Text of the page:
By Heather R. Huhman
In this competitive job market, the need to further your education might as well be in your job description.
Decision-making is tough, no matter what stage you are at in your career. Choosing the best and most beneficial option is crucial, as time and money are both valuable assets. When choosing between a graduate program or a hybrid certificate training program, you can weigh your options with the following guide:
Examine your motives.
Is your current level of education not competitive enough in your industry? Some industries require more education than your standard bachelor’s degree to land even an entry-level job. In these cases, continuing your education is a no-brainer. You should be aware of the educational backgrounds of your colleagues to know where you stand.
Do you want to stay marketable? If you are a planner and always ahead of the game, completing certification programs throughout the course of your career is a great way to keep your skills sharp and your brand reputable. Investing in your career with cost-efficient certification programs may be more suitable for your budget than a graduate degree. Furthermore, adding training programs and earned certificates to your resume proves your dedication and enthusiasm to be the best you can be in your field.
Do you want a pay raise? It is absolutely necessary to investigate your options and your industry requirements. Depending on the field, both may lead to more money – or the same paycheck you are accustomed to. If you are in the biology and life sciences field, a recent study showed a 70 percent pay increase with a grad degree as opposed to a bachelor’s degree. A graduate degree in journalism may only account for a 19 percent pay raise. As far as certificates, if you don’t have the time, money, or inclination to opt for a more traditional graduate degree, a recent study found certificates give a 20 percent boost in earnings in certain fields.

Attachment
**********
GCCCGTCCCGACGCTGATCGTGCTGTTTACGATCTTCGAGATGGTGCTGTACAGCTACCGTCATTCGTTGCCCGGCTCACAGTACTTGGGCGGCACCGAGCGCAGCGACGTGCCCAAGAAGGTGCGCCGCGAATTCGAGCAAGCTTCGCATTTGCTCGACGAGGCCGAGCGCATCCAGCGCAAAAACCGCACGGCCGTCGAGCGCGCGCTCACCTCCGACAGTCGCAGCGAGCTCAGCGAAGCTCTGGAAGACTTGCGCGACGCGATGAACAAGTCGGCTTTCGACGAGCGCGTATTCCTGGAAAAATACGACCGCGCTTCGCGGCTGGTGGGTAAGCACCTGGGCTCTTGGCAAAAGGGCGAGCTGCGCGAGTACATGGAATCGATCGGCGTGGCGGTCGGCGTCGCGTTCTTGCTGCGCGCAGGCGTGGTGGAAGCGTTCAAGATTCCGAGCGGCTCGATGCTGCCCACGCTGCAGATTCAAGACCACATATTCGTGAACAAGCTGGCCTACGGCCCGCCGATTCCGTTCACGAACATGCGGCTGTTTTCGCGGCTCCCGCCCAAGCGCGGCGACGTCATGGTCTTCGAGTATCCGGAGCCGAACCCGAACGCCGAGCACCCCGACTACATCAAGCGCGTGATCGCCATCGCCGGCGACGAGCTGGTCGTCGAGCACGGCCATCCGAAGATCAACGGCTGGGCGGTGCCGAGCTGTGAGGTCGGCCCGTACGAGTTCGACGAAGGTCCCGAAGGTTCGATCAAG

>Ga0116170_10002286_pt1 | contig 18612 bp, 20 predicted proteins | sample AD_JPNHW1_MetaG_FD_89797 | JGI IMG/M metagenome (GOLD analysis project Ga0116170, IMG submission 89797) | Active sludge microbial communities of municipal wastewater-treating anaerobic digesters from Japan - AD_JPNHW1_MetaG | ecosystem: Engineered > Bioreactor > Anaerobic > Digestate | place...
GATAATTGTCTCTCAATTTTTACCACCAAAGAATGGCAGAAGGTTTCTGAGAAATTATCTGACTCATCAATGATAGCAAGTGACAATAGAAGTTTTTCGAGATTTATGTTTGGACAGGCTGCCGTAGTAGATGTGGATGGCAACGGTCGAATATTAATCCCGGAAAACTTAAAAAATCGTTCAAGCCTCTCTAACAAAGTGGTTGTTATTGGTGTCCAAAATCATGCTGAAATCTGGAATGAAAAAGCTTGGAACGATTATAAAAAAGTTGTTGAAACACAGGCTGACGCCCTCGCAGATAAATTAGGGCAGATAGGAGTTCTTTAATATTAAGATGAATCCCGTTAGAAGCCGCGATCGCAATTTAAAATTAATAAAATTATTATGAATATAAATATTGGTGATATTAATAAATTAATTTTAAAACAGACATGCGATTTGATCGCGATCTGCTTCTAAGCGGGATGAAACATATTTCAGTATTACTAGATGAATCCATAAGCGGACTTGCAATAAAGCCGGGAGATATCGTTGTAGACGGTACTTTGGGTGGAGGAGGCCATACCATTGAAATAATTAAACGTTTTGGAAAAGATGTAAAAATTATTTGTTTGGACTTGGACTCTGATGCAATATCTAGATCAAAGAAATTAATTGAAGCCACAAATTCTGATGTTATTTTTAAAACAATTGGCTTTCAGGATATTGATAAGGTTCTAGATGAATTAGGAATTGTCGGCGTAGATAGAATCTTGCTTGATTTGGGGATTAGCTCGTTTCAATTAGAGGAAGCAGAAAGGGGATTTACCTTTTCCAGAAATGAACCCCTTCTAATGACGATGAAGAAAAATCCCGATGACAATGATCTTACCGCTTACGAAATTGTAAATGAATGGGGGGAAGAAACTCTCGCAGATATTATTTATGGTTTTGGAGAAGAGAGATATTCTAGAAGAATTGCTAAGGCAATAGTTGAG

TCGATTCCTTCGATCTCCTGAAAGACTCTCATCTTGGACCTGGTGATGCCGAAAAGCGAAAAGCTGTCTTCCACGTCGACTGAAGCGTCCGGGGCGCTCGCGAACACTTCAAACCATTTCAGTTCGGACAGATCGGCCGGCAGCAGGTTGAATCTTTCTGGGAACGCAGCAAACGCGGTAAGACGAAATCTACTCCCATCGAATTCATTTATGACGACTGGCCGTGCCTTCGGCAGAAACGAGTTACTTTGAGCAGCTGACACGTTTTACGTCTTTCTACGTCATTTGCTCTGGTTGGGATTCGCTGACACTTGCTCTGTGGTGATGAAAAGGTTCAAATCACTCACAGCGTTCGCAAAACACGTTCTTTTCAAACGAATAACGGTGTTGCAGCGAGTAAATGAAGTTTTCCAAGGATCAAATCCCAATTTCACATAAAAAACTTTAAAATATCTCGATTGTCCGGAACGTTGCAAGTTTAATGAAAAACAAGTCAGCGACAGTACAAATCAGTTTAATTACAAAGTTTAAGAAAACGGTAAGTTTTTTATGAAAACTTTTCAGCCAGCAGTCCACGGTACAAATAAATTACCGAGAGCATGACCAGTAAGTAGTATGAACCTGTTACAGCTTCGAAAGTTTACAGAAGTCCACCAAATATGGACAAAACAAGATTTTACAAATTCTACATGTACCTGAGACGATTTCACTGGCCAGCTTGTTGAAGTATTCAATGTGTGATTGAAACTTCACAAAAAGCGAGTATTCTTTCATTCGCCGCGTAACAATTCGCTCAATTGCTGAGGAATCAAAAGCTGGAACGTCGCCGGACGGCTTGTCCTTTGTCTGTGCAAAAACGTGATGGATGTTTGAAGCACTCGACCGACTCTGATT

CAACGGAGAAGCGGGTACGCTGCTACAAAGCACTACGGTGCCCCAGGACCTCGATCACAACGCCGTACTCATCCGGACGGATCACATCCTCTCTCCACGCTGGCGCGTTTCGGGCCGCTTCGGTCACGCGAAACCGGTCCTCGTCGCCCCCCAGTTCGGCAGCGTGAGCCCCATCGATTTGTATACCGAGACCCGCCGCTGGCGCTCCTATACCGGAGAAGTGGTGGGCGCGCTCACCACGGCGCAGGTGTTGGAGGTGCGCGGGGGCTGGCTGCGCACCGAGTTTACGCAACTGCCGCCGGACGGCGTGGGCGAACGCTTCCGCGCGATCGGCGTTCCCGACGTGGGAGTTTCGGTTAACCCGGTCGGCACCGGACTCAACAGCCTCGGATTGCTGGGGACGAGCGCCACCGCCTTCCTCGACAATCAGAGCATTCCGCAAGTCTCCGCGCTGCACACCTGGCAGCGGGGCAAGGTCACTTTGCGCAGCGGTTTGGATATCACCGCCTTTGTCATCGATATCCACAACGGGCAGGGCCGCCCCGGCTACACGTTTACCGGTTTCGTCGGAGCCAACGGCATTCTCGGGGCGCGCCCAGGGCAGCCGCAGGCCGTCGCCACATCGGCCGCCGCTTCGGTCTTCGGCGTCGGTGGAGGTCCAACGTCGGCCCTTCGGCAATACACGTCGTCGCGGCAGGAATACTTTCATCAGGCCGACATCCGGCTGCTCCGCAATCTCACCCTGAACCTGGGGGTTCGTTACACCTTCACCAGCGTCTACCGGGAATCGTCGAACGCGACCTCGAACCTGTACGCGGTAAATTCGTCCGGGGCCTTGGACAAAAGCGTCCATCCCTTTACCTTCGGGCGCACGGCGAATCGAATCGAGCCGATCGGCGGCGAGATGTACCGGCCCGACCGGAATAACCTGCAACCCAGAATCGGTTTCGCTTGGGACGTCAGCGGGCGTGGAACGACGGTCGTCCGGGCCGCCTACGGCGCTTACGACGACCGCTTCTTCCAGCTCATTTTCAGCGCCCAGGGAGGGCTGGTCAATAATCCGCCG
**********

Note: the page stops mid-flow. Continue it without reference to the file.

Are you considering a career change? If you are looking to make a career change and feel as though you need to go back to school, be sure you do your research. It is not uncommon to land a job completely unrelated to your major.
Define your purpose.
Your purpose should be about YOU. Nix any pressures from family and your peers when deciding the most beneficial way to further your education. There are mixed arguments about whether investing in grad school is worth it or not, but Reid Linn, Dean of the James Madison Graduate School, said it best, “I am unaware of any study that has ever proven that more education and more guided practice and direct experience has hurt anyone or negatively impacted someone’s life over a lifetime.”
As stated before, there are some industries that require a higher level of education, even for entry-level positions. But if you are utilizing grad school as a crystal ball foretelling your future because you are unsure of your next steps – you may want to reconsider. Grad school is costly, but can be well worth your dollar if used appropriately.
Consider your obligations.
Spending time to further your education, regardless of the means, is a huge time commitment. To save yourself from taking on an impossible workload, make sure you consider your current responsibilities. Squeezing a grad program into an already jam-packed life can make the experience extremely off-putting. Alternatively, certificate programs range in duration, some only lasting a weekend.
Also, consider your monetary obligations. It is oftentimes suggested to move on to grad school immediately after earning your bachelor’s degree because it is an easy transition to head right back into the classroom. For other industries, once you have been working for a couple of years, employers may pay for your schooling in a graduate program.
Take the time to look at the overall and long-term payoff of investing in continued education. Furthering your education will be a staple in your career. But remember your options before choosing your route.
Heather R. Huhman is a Glassdoor career and workplace expert, experienced hiring manager, and founder & president of Come Recommended, a content marketing and digital PR consultancy for organizations with products that target job seekers and/or employers. She is also the author of Lies, Damned Lies & Internships: The Truth About Getting from Classroom to Cubicle (2011), #ENTRYLEVELtweet: Taking Your Career from Classroom to Cubicle (2010), and writes career and recruiting advice for numerous outlets.
The Glassdoor Team is a small yet seasoned group of individuals looking to provide greater transparency into one of the most important aspects of our lives – our jobs. Contributions to the blog are designed to present a unique perspective on current events, offer commentary on the inside workings on specific jobs at a multitude of companies, and provide details on the latest happenings from within Glassdoor.